The Dictionary of Australasian Biography/Thierry, Charles, Baron de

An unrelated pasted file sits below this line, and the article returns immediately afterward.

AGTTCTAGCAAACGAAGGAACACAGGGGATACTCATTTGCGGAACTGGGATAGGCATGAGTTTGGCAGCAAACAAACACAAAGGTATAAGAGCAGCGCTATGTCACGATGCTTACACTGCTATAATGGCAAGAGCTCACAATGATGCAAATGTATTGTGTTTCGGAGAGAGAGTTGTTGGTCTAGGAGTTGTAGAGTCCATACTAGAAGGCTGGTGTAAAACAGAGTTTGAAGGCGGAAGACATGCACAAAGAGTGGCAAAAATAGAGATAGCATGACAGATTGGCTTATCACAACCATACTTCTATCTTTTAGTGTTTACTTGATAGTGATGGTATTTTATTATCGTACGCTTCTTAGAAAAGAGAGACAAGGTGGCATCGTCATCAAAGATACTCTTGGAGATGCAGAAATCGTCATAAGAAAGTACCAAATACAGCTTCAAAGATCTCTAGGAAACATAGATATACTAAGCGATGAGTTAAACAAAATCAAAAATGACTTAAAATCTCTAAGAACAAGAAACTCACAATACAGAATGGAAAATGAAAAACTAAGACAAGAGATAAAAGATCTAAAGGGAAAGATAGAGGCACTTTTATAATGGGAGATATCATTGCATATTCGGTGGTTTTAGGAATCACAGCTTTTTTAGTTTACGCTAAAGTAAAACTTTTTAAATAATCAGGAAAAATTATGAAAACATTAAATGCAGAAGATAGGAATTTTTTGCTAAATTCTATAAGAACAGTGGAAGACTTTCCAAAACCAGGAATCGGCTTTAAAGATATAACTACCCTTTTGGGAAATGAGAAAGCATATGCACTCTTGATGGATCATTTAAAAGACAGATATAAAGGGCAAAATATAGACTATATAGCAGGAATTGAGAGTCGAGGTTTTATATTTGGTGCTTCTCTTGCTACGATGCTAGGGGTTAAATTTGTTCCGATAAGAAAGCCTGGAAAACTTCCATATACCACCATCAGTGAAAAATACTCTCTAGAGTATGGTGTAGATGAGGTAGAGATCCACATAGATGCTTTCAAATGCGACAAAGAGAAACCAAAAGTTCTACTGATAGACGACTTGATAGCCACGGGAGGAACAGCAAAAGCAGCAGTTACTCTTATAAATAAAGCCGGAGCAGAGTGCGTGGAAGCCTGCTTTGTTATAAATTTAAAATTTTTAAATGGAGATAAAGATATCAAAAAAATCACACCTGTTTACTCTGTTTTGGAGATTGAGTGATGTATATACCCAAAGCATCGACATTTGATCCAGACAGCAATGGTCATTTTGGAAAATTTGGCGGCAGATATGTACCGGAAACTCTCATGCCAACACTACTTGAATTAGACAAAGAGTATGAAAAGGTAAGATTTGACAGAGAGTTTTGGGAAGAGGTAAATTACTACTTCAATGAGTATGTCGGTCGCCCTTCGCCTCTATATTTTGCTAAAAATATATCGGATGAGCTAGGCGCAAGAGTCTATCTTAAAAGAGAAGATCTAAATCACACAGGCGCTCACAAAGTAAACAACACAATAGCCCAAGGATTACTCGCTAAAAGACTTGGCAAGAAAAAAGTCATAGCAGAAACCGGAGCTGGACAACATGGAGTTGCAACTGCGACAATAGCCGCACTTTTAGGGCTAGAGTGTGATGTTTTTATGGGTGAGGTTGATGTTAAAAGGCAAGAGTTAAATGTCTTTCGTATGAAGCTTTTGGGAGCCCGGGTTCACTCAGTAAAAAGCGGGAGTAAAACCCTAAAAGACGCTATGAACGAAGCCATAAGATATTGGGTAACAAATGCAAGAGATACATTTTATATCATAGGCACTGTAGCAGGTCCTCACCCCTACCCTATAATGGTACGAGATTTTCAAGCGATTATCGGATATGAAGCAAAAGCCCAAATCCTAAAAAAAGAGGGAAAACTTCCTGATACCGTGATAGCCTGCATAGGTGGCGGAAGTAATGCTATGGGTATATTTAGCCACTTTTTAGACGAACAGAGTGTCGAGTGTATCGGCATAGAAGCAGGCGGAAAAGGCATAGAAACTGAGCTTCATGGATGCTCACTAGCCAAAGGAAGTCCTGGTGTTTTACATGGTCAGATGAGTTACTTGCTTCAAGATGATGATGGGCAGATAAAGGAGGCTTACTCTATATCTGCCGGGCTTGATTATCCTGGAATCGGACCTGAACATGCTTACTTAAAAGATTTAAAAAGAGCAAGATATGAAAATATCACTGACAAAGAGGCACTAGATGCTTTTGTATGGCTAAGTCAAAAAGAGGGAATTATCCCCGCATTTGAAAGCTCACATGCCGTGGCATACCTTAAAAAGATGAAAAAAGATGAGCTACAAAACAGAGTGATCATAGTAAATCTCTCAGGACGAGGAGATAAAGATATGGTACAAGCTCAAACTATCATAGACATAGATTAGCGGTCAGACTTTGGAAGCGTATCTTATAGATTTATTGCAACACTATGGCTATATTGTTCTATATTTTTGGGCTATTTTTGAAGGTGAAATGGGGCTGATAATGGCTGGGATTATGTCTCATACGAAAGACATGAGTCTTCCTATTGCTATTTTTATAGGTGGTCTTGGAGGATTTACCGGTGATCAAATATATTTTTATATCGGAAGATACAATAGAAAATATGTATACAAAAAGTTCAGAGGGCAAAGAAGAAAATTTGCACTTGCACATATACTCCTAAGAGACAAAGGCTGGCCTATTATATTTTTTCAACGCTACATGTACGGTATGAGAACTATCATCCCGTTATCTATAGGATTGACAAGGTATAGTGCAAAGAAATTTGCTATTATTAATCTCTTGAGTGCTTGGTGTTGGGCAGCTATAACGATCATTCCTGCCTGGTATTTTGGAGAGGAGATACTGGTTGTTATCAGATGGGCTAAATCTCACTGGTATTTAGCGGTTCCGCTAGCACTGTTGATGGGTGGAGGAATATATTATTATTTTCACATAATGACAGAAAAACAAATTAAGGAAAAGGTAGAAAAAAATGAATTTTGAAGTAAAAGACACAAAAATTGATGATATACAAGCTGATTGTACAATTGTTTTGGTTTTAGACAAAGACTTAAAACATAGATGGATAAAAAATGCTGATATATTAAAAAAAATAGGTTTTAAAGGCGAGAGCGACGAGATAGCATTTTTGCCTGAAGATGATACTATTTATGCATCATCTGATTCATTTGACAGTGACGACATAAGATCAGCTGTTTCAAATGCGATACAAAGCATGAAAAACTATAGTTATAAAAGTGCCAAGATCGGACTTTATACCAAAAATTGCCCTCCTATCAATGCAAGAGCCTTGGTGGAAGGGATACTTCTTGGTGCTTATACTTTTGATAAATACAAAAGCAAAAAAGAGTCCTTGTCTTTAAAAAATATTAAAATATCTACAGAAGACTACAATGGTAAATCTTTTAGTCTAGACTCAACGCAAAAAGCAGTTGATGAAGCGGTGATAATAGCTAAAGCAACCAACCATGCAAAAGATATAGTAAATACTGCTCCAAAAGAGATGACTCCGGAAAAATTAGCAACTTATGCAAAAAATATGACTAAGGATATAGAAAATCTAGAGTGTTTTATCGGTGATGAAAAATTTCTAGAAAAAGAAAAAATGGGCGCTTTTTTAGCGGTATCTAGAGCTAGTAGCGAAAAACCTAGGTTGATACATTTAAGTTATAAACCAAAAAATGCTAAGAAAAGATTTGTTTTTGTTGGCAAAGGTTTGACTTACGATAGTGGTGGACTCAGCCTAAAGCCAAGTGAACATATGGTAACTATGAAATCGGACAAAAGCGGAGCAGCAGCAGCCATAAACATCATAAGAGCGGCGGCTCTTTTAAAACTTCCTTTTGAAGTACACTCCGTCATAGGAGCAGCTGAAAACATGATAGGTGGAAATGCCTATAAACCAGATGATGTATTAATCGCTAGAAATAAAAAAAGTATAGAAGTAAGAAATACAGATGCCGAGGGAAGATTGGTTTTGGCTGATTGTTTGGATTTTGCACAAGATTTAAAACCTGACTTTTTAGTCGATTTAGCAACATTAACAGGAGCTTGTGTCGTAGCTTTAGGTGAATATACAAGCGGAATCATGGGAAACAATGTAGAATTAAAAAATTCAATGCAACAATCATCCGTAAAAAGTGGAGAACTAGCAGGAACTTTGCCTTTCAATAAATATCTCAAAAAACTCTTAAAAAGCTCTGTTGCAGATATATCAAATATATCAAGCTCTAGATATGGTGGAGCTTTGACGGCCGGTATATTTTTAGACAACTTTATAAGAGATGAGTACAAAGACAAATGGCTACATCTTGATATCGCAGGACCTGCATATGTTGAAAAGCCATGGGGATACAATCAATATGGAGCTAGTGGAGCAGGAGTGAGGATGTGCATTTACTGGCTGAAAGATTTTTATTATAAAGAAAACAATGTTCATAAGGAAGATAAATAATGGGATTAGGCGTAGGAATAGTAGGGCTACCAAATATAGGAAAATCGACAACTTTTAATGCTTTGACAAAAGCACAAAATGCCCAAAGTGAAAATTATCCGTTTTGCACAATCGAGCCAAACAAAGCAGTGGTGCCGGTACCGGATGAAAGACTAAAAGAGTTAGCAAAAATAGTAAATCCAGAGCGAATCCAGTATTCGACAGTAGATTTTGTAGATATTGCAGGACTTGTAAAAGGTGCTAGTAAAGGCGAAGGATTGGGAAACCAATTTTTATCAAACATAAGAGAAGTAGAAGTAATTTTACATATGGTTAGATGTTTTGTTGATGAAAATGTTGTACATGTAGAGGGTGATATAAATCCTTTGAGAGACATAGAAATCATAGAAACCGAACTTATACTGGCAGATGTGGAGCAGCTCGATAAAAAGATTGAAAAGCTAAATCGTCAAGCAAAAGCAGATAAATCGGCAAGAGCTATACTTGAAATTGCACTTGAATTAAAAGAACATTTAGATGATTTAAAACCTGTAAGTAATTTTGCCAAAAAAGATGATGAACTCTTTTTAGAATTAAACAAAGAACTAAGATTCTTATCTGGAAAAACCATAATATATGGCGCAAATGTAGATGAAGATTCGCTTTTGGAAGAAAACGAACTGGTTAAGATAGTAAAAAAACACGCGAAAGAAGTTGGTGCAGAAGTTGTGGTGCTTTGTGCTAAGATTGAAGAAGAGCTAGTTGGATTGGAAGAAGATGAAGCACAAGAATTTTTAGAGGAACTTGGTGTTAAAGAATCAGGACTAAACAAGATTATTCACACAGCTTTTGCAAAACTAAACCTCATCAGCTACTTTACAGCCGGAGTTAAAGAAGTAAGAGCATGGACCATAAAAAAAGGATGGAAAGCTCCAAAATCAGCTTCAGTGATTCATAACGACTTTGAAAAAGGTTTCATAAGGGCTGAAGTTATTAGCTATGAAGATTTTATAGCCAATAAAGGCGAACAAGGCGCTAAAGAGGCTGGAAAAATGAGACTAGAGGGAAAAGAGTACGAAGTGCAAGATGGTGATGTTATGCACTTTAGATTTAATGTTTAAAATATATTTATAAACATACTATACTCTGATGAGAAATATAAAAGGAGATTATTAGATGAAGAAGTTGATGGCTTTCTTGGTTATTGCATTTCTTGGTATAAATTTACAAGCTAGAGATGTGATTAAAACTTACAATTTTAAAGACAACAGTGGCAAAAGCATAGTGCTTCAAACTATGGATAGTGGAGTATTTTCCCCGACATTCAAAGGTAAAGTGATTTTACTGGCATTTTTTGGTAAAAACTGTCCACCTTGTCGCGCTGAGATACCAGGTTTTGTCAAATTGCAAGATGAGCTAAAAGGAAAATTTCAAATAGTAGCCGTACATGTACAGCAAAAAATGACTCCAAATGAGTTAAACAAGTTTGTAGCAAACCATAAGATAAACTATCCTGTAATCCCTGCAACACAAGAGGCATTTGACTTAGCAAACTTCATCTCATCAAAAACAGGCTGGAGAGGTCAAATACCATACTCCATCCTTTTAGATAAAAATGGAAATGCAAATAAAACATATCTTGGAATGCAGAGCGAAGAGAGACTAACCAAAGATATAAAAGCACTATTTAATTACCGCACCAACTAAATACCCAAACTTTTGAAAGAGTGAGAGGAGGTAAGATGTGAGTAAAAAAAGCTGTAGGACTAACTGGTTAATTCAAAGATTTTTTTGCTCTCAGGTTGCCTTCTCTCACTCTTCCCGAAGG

Thierry, Charles, Baron de, who claimed the sovereignty of New Zealand prior to the British annexation, was an Englishman, though born of French parents. He bore a French title, and was by birth and education a gentleman. In 1820 he had met with Hongi, a Maori chief, at Cambridge, where the Baron was studying at the university. Hongi was accompanied by a missionary named Kendall, who received from the Baron thirty-six axes wherewith to buy land for him on his return to New Zealand. In virtue of those axes, the Baron claimed an estate of forty thousand acres, but, as a matter of fact, Kendall only secured for him two hundred acres at Hokianga. In the deed of conveyance, dated in 1822, he is "described as Baron Charles Philip Hippolytus de Thierry, of Bathampton, in the county of Somerset, England, and of Queens' College, Cambridge." The Baron had held a minor diplomatic appointment, and had been in an English regiment. He therefore applied to the British Government to countenance him in the schemes of territorial aggrandisement in New Zealand which had filled his mind since meeting Hongi. Earl Bathurst's reply, given in 1823, was that New Zealand was "not a possession of the Crown." Foiled in England, the Baron asserted his French citizenship and applied for aid to the French Government. Offended by his prior application to England, they in turn gave him the cold shoulder. In 1826 he opened an office in London for the reception of applications from would-be colonists. This move, too, proved a failure, and he went to America with the, as it proved, unavailing view of securing countenance in that quarter. In 1835 he got as far as Tahiti, and proclaimed himself sovereign chief of New Zealand and King of Nuhuhera, one of the Marquesas islands. As a counterblast, Busby, the British resident in New Zealand, induced some of the leading chiefs to declare their independence under the name of the "United Tribes of New Zealand." He also appealed to all British subjects to resist the Baron's pretensions. Thierry replied denying British rights of interference, and put himself forward as "the humble champion of the present and future liberties of New Zealand." Of this declaration he sent a copy to Sir Richard Bourke, the Governor of New South Wales. In 1837 he visited Sydney, and offered to lay down his sovereign title, if Bourke would guarantee him protection, professing to rely merely on moral suasion for the advancement of his claims. Bourke, whilst declining to recognise or protect him, took no active steps to suppress his proceedings. Gathering together a motley crew of "subjects" in Sydney, he at last landed at Hokianga in Nov. 1837. Here he was equally derided by the white and Maori residents, the latter calling him "King Pukanva," i.e., "a king unrecognised." The Rev. James Buller wrote, "I was present at a conference he had with the native chiefs at Otararau. They smiled at his demands. It ended in the cession of about three hundred acres of good forest land to him on the part of Tomati Waka and Taonui. They said they were sorry they had not a good house to offer for the accommodation of himself, the Baroness, and their retinue. He built some fragile houses and began the making of a road, which was, he said, to be extended to the Bay of Islands. But ere long the poor Baron was deserted by all his followers. He afterwards took up his abode at Auckland, where he obtained a scanty living as a teacher of music, and died in great poverty in 1864, at the age of seventy-one. Fantastic as his scheme was, his claims were recognised by the French Government. Their ships of war that touched at Auckland had orders to pay him great respect." When the French Roman Catholic bishop, Pompallier, landed at Hokianga in 1838, he brought letters of recommendation to the Baron from the French Government, and it is certain that Thierry's claims and their quasi-recognition by the French authorities had a good deal to do with hastening the British annexation in 1840.